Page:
Do Mexicans not count?
The runaway success of Mexico’s ‘three amigos’ explodes the #OscarsSoWhite narrative.
In 2015, the hashtag #OscarsSoWhite was born. Since then, the arrival of awards season is marked each year by an explosion of thinkpieces and shrill tweets, denouncing the Academy for its role in upholding white supremacy. An awards ceremony that started off as a PR exercise for middlebrow cinema has taken centre stage in the Culture Wars. The Academy’s mainly septuagenarian members are talked of as akin to segregation-era racists, responsible for America’s racial divides.
But over the same period, the Academy and its ranks of alleged golf-club xenophobes have been bestowing award after award on Mexican filmmakers. To those wishing to push a narrative of racism, the runaway success of Mexican talent has barely registered. And this year looks to be no exception. Roma, Alfonso Cuarón’s memoir of his childhood in Mexico City, has scooped 10 nominations, including Best Picture, Best Director and Best Actress. It is tied with Yorgos Lanthimos’s darkly funny The Favourite for most nominations.
If Cuarón sweeps the board this year, it would not be the first time. Back in 2014, his sci-fi thriller Gravity won seven Oscars. That was the year before the Twitterati declared the awards to be institutionally racist. (Coincidentally, in 2014, Steve McQueen’s 12 Years A Slave picked up three awards and seven nominations.)
2015 and 2016 are widely considered to be low points for the Academy. The press fumed over a ‘whitewash’ and ‘whiteout’ in the acting categories. In 2015, there was particular anger that Selma, Ava DuVernay’s acclaimed biopic of Martin Luther King, had been ‘snubbed’. Apparently, the racist Academy members were so determined to ignore this film that they nominated it for Best Picture. The furore reached such heights that Academy president Cheryl Boone Isaacs vowed to diversify its membership. It became accepted as truth that old white men were only recognising white filmmakers and that more members of colour were needed to reward the correct films.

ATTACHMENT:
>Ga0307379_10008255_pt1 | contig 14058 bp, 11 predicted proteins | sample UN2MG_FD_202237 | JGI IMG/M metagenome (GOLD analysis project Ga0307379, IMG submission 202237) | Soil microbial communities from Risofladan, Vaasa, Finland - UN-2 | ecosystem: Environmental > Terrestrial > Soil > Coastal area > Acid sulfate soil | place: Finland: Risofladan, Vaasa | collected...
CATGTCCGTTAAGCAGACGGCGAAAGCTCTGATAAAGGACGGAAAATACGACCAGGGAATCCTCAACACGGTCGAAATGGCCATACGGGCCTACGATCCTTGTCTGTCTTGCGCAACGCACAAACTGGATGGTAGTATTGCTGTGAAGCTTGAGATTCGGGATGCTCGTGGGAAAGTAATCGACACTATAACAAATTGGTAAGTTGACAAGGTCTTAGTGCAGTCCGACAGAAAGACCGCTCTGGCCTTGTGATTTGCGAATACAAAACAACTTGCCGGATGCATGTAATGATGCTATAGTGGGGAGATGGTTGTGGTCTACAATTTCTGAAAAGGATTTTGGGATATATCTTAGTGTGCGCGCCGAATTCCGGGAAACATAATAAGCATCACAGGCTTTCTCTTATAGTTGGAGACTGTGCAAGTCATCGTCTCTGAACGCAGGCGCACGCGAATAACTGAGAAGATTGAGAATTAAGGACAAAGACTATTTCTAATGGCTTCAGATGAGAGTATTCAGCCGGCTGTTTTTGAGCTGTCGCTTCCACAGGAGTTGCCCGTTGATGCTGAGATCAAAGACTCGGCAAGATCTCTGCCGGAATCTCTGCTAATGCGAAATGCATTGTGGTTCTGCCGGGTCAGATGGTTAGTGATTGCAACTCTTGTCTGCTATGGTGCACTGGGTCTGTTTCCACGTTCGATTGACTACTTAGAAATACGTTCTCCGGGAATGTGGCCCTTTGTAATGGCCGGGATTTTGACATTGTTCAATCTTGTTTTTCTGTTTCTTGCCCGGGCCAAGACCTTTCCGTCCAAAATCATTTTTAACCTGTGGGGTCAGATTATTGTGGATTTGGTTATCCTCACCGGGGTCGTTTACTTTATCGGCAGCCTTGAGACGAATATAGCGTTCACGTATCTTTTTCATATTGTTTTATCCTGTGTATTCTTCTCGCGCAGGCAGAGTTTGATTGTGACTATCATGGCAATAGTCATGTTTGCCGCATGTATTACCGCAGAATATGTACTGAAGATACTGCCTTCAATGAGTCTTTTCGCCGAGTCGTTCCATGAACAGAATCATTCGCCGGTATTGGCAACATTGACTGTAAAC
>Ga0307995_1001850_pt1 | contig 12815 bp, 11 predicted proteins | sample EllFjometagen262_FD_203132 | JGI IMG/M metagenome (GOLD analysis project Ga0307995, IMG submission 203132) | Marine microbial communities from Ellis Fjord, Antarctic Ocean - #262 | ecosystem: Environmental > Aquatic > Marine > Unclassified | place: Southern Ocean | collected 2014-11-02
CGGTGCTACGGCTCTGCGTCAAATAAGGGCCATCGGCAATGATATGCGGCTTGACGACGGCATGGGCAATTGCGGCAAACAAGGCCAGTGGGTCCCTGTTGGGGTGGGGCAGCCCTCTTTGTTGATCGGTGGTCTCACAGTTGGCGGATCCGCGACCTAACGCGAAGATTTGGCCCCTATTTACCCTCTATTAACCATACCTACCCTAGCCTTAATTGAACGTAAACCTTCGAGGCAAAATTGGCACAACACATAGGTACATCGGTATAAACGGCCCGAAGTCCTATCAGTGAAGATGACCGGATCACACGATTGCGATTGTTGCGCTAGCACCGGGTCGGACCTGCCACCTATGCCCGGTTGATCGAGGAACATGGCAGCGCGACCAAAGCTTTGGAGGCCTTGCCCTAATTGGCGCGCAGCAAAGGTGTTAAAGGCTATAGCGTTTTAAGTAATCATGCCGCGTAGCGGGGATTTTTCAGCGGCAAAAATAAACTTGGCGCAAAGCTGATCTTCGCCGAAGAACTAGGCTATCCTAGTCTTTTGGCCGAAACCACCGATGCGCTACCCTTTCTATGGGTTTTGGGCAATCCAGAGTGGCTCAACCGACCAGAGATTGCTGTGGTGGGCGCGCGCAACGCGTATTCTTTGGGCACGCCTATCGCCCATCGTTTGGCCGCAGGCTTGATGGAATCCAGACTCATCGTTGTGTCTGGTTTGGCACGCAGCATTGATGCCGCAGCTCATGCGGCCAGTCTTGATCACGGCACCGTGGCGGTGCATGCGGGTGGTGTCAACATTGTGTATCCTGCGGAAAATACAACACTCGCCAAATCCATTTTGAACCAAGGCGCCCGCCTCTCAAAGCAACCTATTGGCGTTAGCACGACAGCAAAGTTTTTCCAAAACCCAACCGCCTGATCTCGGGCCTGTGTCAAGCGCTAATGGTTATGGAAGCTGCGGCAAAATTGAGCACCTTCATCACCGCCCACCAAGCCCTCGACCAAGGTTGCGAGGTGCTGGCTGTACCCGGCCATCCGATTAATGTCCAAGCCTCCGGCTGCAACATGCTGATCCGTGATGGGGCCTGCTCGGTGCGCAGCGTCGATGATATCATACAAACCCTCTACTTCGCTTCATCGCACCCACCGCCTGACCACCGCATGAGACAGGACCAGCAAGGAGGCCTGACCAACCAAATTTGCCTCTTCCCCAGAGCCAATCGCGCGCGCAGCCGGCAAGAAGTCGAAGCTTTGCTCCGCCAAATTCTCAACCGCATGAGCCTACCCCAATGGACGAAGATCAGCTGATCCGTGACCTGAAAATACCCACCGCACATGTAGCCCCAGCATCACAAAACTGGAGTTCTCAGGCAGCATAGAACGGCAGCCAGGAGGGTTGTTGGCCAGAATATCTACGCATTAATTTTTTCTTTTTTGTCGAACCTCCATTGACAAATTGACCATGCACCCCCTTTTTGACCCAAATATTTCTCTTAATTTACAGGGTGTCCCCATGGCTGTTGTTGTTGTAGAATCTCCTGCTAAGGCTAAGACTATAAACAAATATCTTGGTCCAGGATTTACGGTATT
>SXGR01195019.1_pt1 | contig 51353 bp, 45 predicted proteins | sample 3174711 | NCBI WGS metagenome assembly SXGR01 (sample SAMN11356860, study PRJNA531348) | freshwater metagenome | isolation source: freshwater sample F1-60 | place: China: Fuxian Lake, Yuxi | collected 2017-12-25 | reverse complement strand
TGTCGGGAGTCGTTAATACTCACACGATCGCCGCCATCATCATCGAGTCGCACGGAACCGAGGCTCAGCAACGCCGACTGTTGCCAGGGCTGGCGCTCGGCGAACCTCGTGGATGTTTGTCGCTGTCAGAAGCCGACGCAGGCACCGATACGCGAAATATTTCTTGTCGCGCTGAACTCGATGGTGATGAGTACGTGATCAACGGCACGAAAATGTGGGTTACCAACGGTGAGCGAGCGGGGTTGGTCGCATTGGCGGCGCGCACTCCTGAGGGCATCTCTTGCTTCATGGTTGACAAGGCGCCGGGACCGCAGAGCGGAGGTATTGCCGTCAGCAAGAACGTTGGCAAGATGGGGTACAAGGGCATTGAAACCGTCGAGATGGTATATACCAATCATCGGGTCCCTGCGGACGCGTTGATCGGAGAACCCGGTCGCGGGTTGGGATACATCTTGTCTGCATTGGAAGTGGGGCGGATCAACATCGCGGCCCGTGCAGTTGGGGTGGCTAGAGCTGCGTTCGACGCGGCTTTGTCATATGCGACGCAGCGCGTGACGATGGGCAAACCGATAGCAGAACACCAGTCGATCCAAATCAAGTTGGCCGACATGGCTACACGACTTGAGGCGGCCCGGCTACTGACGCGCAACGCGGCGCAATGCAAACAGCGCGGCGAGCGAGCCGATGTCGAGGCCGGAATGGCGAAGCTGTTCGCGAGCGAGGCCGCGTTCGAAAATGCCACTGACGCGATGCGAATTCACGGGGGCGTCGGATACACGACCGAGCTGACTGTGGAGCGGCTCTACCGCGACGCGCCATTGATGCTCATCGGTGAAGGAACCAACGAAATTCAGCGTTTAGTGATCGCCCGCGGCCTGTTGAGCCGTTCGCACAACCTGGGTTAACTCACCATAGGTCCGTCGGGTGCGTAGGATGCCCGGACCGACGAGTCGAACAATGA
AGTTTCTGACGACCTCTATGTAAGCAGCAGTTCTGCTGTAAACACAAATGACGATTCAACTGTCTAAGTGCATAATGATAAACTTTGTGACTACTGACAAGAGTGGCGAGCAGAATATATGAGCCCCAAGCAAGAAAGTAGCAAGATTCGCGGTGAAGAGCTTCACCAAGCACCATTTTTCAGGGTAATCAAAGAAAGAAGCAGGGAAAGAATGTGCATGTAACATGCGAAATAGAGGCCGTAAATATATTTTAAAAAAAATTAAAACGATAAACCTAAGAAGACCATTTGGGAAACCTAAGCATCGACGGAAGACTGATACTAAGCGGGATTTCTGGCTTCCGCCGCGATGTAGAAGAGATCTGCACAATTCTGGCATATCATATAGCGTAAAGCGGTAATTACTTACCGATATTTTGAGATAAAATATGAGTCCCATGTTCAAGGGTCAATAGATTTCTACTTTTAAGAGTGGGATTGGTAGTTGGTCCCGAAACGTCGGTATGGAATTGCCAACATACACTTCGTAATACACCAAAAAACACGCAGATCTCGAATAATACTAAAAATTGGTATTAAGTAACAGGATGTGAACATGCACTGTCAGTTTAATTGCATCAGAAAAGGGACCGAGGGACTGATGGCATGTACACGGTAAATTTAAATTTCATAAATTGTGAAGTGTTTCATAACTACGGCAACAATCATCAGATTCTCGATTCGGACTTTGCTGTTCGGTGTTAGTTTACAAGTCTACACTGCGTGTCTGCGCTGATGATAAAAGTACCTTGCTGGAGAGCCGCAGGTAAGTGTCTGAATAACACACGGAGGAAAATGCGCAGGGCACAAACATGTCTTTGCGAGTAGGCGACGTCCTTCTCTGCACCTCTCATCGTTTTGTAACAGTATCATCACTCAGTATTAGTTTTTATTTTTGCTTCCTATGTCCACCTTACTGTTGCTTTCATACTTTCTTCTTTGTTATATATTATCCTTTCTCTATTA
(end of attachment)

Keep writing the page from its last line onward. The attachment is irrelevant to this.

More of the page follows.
But 2015 was also a brilliant year for Mexican director Alejandro González Iñárritu. Birdman swept the board with nine nominations and four wins, including Best Picture and Best Director. The year after, Iñárritu scooped a second Best Director Oscar for The Revenant. In 2017, Iñárritu became the first Mexican to win a Special Achievement Award. Meanwhile, in the same year, the Best Picture gong went to Barry Jenkins’ magisterial Moonlight. The film, with its black director and black cast, beat La La Land (which some critics chastised as ‘unbearably white’).
2018’s Oscars were dominated by Guillermo Del Toro’s fantasy-drama The Shape of Water, which earned 11 nominations and four wins. Then there is Emmanuel Lubezki, Mexican cinematographer and frequent collaborator with Iñárritu and Cuarón. Lubezki is the only cinematographer to have won the Oscar for Best Cinematography three times in a row.
In practically every year that the Oscars race row has rumbled on, the same supposedly racist Academy has lavished one of Hollywood’s ‘Three Amigos’ — Cuarón, Iñárritu and Del Toro — with its most prestigious awards. And yet few diversity advocates seem to have noticed. Even in the era of Trump and ‘The Wall’, when Mexicans are singled out for demonisation by some right-wingers, these filmmakers are ignored in all considerations of diversity.
Clearly, a narrative of racism has taken hold, and the deserved recognition of these brilliant artists from south of the border is unable to puncture it.